Every 26 months something amazing happens...
No. Not a new Marvel film, that's actually far less often.
Something planetary happens.
Earth and Mars have 'wobbly' orbits that see-saw as they make their way around the sun.
But every 26 months the two planets align the closest to one another for a small amount of time.
A mere 57.6 million km to be exact.
That is the window of Opportunity (pun not initially intended then intended after the fact) for the latest Mars Rover to be launched to the red planet in July.
Mars 2020 - name not final, thankfully - is the successor to Curiosity Rover with the mission to seek out signs of ancient microbial life with a side quest.
The side quest: preparation of Mars' barren and unforgiving wasteland for the arrival of future missions with manned astronauts.
What does the Mars 2020 Rover look like?
The new Rover, based on the design of Curiosity, will have the same basic structure but with modified life-detection devices and upgraded cameras.
So those awesome Rover selfies are only going to get better!
The instruments include an X-ray spectrometer, radar, solar-powered drone, and more.
Much like Curiosity, the new Rover will be powered by a tiny nuclear reactor but her wheels will be more of the 4x4 variety.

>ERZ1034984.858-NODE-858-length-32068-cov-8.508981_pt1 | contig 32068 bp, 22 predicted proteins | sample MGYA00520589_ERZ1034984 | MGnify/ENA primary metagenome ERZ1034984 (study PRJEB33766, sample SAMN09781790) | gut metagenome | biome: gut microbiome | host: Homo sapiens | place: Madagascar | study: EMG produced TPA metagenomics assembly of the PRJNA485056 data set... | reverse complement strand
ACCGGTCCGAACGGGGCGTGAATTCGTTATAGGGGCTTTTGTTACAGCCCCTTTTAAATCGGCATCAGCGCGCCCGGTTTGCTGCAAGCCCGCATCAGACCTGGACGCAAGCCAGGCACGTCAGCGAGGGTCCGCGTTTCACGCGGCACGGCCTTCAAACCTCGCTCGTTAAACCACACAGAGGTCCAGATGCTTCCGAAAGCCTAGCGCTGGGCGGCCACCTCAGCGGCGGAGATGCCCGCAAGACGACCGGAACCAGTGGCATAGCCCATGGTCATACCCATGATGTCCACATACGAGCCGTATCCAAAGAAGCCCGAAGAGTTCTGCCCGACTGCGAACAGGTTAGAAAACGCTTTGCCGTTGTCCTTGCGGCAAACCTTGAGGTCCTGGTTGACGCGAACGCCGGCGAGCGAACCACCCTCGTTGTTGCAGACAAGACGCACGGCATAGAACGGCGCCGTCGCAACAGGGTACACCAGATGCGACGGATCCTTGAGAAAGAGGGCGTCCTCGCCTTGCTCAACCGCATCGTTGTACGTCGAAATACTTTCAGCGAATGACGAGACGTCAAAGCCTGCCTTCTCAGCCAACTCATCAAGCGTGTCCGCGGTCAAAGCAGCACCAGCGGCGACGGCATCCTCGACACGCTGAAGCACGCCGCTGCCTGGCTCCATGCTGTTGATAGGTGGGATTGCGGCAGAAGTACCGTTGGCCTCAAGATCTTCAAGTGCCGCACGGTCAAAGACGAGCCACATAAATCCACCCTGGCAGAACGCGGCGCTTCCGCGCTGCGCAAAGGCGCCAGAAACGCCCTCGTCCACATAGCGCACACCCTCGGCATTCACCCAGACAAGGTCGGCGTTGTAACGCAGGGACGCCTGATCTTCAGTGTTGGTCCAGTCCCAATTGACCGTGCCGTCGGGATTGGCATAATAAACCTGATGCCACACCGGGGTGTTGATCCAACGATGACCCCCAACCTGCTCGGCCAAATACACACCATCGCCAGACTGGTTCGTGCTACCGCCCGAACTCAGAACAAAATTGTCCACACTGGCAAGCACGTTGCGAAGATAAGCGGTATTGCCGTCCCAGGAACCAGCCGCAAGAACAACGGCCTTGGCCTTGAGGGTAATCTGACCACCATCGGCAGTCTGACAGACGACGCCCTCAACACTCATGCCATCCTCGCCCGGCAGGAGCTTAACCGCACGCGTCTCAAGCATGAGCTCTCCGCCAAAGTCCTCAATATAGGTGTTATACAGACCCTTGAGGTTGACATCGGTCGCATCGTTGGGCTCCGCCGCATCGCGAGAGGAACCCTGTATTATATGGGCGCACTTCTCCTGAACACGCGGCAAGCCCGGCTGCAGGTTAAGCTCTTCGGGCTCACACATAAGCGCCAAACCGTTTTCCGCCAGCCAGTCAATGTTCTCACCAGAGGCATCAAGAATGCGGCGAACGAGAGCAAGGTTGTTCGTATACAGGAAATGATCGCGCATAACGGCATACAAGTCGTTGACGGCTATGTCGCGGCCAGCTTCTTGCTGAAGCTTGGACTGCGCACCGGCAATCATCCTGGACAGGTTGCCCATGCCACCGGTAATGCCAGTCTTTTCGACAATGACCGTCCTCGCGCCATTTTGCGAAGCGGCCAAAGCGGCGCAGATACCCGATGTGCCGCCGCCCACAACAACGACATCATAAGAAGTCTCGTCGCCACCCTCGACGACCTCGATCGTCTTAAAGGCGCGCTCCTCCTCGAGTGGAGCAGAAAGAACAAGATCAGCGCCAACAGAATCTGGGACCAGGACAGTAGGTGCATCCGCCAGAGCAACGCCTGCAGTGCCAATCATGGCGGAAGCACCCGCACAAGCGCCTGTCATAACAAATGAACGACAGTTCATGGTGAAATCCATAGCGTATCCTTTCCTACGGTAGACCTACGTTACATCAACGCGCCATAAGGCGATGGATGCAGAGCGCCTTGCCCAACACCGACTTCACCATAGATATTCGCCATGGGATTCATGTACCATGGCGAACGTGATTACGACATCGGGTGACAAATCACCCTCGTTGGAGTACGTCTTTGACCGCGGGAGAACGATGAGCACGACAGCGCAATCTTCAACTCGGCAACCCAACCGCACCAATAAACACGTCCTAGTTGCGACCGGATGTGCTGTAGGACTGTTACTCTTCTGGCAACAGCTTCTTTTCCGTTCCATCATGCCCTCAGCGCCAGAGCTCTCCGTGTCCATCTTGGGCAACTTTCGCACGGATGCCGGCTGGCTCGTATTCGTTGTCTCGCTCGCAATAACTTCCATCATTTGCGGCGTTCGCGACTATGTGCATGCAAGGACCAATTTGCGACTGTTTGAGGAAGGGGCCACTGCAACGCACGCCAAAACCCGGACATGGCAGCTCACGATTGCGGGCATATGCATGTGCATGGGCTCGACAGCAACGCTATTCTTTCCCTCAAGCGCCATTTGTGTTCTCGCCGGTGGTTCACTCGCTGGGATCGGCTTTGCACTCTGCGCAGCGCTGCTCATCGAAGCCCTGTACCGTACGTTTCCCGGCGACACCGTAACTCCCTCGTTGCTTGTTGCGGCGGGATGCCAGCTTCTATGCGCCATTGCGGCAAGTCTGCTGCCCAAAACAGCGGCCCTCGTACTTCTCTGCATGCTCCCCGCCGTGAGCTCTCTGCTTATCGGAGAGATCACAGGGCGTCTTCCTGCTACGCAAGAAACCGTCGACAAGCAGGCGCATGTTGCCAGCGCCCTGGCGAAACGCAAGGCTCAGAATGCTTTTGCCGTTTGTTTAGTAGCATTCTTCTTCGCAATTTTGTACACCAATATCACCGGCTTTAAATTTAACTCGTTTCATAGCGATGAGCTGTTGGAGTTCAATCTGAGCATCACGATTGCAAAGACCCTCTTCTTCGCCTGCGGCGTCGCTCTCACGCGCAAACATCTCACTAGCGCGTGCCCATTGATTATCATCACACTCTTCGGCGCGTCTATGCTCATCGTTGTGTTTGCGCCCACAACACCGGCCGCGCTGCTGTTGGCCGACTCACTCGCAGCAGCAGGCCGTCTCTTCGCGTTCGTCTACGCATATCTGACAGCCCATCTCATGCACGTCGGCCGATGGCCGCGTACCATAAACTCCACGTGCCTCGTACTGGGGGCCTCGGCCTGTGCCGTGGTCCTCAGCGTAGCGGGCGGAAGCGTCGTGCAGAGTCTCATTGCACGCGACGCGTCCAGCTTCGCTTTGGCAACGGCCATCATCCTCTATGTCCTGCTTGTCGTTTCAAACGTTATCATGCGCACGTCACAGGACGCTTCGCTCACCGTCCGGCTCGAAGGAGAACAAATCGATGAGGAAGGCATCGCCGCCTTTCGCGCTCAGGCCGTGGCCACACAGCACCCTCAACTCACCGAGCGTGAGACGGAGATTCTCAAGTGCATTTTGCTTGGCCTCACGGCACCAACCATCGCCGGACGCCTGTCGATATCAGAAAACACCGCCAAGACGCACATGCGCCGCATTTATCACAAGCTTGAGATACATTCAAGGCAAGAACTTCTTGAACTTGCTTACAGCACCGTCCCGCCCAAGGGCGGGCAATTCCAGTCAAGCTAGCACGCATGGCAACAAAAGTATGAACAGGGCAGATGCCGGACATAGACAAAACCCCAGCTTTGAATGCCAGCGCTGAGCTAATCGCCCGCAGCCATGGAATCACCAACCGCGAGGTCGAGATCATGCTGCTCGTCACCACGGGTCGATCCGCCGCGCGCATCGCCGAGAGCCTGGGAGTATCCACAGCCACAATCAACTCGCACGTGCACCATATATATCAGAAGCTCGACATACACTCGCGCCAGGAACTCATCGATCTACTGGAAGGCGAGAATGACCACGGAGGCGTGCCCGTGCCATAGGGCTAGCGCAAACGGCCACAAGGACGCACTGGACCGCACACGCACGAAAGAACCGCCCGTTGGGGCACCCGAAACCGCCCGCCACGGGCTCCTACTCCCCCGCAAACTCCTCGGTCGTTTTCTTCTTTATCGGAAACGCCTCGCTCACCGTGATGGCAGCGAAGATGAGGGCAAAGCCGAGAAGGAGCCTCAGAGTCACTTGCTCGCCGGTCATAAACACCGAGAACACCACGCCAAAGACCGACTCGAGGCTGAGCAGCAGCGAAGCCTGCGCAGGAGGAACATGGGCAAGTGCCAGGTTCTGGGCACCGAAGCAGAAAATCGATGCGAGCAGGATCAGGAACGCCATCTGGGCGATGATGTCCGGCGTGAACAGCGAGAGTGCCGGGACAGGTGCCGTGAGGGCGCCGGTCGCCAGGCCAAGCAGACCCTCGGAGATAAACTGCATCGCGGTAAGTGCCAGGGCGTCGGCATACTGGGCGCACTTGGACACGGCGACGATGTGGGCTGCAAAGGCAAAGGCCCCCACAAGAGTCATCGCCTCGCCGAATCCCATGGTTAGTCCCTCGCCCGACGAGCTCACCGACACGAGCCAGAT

As you can probably remember, Rover's are notoriously slow and Curiosity infamously had to navigate around holes and such.
The spot chosen for Mars 2020 is the Jezero Crater, an expanse of land that used to be a lake 3.5-3.9 billion years ago.
As the crater used to be a waterway, NASA scientists hope to find evidence of life on Mars, particularly in preserved hydrated silica.
Hydrated silica is a crystalised compound that houses signs of life here on Earth, and with all hypotheses proving true, will be present on Mars.
The Mars 2020 Side Quest: Preparing for Humans on Mars
The number 2 - yet many people's numero uno interest in Mars 2020 - is the preparation for human habitability.
The new Rover's sensors will work to understand the environment more for the planning and execution of the inevitable manned excursion to the red planet.
You might have heard the Rover is equipped with MOXIE (not moxie as in determination and strong character, although we're sure she has that).
MOXIE stands for Mars Oxygen Insitu Resource Utilisation Experiment, which sucks in Mars' CO2 atmosphere and converts it into a small amount of oxygen.
While only a test which puts out as little as 22 grams of oxygen per hour, should the MOXIE tech prove successful a larger unit will be sent to the red planet.
The next few years are very exciting for our exploration into Mars and aim to have manned missions by the year 2030.
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